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Practically Speaking

Kyle and her husband moved to Brookfield in 1986. She became active in local politics and started blogging in 2004. Her focus is primarily on local issues but often includes state and national topics, too. Kyle looks at things from the taxpayers' perspective in a creative, yet down to earth way, addressing them from a practical point of view.

ACORN overstated their "harvest"

Elections, Ethics, Obama 2008, Voter fraud

http://www.nytimes.com/2008/10/24/us/politics/24acorn.html?em Group's Tally of New Voters Was Vastly Overstated  

On Oct. 6, the community organizing group Acorn and an affiliated charity called Project Vote announced with jubilation that they had registered 1.3 million new voters. But it turns out the claim was a wild exaggeration, and the real number of newly registered voters nationwide is closer to 450,000, Project Vote’s executive director, Michael Slater, said in an interview.

The remainder are registered voters who were changing their address and roughly 400,000 that were rejected by election officials for a variety of reasons, including duplicate registrations, incomplete forms and fraudulent submissions from low-paid field workers trying to please their supervisors, Mr. Slater acknowledged.

The headline could just have easily stated, Nearly 1/2 of all new ACORN registrations rejected  

In registration drives, it is common for a percentage of newly registered voters to be disqualified for various reasons, although experts say the percentage is higher when groups pay workers to gather registrations. But the disclosure on Thursday that 30 percent of Acorn’s registrations were faulty was described by Republicans as further proof of what they said was Acorn’s effort to tilt the election unfairly.

“We were wondering how many were Donald Duck and Mickey Mouse,” said Danny Diaz, a spokesman for the Republican National Committee. “The group is really tainted, and any work they do is suspect.”

Republicans had been prepared for months to make an issue of Acorn’s registration drive. A year ago, the party’s national committee anticipated the surge of new registrations by putting a map of the country on its Web site, labeled “You Can’t Make This Up! Vote Fraud.”

Democrats and officials with Acorn accuse Republicans of trying to manufacture a controversy to deflect attention from alleged voter suppression activities in several states. Election officials and experts say there is little chance that significant numbers of supporters of either party would actually try to vote through a fraudulent registration.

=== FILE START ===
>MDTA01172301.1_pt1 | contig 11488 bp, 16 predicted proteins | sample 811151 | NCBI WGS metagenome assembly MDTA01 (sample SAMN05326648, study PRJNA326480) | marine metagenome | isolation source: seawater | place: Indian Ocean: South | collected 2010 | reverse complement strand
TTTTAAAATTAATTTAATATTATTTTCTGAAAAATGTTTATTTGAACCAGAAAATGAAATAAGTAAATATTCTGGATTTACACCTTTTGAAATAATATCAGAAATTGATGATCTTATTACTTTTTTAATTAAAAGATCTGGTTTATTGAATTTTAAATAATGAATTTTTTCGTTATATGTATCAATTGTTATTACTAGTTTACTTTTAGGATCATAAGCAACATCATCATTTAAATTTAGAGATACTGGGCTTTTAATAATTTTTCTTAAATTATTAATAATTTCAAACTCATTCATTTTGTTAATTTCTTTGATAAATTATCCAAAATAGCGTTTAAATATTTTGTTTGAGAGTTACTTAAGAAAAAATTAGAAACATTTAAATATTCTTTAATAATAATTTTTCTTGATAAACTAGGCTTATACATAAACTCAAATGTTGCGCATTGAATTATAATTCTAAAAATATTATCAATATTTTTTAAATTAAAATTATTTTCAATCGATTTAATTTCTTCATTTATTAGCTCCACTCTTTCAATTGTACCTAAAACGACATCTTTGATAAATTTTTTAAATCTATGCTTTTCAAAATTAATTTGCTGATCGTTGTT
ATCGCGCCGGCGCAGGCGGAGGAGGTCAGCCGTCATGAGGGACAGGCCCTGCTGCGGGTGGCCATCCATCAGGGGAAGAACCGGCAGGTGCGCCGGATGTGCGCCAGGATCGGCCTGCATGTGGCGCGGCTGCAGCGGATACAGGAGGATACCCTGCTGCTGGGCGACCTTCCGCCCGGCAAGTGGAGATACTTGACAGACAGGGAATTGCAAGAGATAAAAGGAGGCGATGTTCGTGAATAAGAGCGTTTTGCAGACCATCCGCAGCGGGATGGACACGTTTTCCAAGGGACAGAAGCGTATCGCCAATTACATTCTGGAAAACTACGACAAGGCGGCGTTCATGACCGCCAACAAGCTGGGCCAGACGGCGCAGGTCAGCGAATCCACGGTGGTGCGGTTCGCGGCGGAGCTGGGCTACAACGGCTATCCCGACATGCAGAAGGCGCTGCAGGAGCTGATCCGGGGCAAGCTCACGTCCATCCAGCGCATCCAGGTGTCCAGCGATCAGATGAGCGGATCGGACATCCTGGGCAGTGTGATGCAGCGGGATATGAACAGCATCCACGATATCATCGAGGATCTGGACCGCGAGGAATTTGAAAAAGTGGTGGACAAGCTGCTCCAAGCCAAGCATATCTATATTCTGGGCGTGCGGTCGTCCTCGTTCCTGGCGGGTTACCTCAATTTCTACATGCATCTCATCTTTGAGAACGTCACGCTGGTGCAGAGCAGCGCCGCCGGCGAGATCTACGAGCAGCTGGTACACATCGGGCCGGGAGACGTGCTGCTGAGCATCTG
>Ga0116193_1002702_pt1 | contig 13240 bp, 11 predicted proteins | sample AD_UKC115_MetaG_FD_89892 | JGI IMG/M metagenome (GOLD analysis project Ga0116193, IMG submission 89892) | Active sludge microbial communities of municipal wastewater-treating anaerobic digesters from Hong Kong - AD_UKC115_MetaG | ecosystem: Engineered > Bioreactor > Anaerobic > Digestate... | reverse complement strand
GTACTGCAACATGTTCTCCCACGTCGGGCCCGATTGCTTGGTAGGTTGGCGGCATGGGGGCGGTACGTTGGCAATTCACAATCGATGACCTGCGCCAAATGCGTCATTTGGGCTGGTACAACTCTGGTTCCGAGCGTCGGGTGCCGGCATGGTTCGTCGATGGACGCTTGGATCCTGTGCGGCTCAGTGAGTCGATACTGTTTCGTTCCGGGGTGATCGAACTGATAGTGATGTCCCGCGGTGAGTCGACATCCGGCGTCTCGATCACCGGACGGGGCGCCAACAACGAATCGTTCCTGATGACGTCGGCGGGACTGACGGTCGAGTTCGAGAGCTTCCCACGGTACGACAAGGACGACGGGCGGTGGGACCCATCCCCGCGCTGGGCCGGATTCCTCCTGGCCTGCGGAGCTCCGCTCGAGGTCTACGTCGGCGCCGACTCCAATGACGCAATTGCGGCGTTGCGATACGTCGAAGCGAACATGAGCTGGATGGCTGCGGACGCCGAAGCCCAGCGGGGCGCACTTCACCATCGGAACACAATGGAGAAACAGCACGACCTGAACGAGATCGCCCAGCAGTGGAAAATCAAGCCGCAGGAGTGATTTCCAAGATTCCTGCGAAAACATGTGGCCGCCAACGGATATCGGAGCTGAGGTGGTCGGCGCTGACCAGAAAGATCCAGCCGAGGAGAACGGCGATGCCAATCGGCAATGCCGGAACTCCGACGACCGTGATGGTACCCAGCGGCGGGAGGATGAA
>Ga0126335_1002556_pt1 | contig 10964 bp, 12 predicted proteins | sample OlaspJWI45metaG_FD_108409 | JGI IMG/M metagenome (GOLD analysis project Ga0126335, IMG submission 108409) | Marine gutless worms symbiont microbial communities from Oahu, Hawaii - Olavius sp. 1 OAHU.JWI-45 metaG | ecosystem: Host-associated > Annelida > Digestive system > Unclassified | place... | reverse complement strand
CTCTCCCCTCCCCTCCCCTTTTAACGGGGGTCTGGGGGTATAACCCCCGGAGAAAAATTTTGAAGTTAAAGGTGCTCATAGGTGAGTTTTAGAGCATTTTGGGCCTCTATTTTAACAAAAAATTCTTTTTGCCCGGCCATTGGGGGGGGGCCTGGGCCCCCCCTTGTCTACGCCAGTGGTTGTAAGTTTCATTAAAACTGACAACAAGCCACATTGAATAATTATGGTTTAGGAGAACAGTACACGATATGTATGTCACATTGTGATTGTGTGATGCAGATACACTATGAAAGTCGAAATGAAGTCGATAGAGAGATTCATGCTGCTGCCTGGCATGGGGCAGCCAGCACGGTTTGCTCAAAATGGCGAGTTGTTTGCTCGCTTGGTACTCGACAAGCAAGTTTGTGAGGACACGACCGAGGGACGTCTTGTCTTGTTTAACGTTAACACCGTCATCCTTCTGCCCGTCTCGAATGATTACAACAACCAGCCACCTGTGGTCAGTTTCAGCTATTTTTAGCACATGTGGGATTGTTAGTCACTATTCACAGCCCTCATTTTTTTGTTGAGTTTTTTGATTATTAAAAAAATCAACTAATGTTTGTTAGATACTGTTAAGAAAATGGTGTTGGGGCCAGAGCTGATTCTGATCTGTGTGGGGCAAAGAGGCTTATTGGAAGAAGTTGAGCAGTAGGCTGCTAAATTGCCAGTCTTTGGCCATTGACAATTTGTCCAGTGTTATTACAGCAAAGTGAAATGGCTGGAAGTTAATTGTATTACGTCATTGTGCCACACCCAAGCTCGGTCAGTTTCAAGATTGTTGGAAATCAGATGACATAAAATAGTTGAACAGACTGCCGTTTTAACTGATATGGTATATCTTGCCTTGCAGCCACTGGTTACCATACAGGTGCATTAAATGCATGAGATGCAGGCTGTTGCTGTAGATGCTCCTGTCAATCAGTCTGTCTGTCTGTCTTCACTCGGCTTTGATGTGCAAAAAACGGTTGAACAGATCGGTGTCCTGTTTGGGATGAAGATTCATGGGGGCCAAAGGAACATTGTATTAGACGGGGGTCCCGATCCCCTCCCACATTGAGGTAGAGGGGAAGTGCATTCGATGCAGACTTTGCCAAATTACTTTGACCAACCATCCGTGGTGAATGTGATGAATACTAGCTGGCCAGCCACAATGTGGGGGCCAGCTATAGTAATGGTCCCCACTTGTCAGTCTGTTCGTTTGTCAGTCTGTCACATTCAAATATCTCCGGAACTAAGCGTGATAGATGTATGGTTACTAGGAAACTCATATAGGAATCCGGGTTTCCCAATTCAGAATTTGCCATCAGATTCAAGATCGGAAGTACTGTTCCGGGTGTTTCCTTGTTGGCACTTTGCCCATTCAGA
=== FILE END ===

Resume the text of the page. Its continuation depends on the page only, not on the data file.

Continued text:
Over the last few weeks, the Acorn registration drive has become a flash point in the campaign when the flood of new voter registrations prompted complaints from election officials about the high number of improper submissions. State and local officials have begun investigations into possible fraudulent activity in at least 10 states.

If interviews with two dozen voters in the swing states of Florida and Ohio are any indication, Republicans’ efforts appear to have resonated with some members of their own party as well as with some independents and Democrats.

“I’d have to see how bad it is and what happens,” said Dorrie Cohen, an 82-year-old Democrat in Boynton Beach, Fla. “If it’s very organized fraud, I think that I would question the election. If it’s just a few people trying something, I don’t think I would. However, there’s so much on the newspapers and the TV about it, I imagine it will be organized.”

Mr. Slater and Acorn officials have defended their voter registration work. They said that it remained technically difficult to weed out duplications without better access to election records, and that their internal auditing identified many of the fraudulent registrations, which they flagged for election officials to review.

“Everybody knows that when 1.3 million applications are submitted, not every single one of them gets on the rolls,” said Brian Kettenring, a spokesman for Acorn. “That’s common sense.”

The Republican drive to publicize Acorn’s problems has had another less visible impact on the race, shifting the focus of election lawyers in the homestretch to the Nov. 4 election. Much of the Democratic team of lawyers and operatives who had intended to work on monitoring voter rights at the polls has instead played defense the last two weeks, responding to accusations of fraud.

The Obama campaign has also sought to deflect Republican efforts to tie Acorn’s registration campaign to the Democratic presidential nominee, Senator Barack Obama of Illinois. The Republicans highlighted a federal election filing by the Obama campaign that showed an $832,598 payment last February to an Acorn affiliate, Citizens Services Inc., for “staging, sound, lighting.” The Republicans suggested that the payment was actually for voter registration. But the Obama campaign said it had mislabeled the payment, and it filed an amended report that reflects the money was for get-out-the-vote efforts.

In a letter on Thursday to Attorney General Michael B. Mukasey, the general counsel for the Obama campaign, Robert F. Bauer, said he worried that Republican Party officials or candidates would pressure the Justice Department to improperly involve itself in the election.

 

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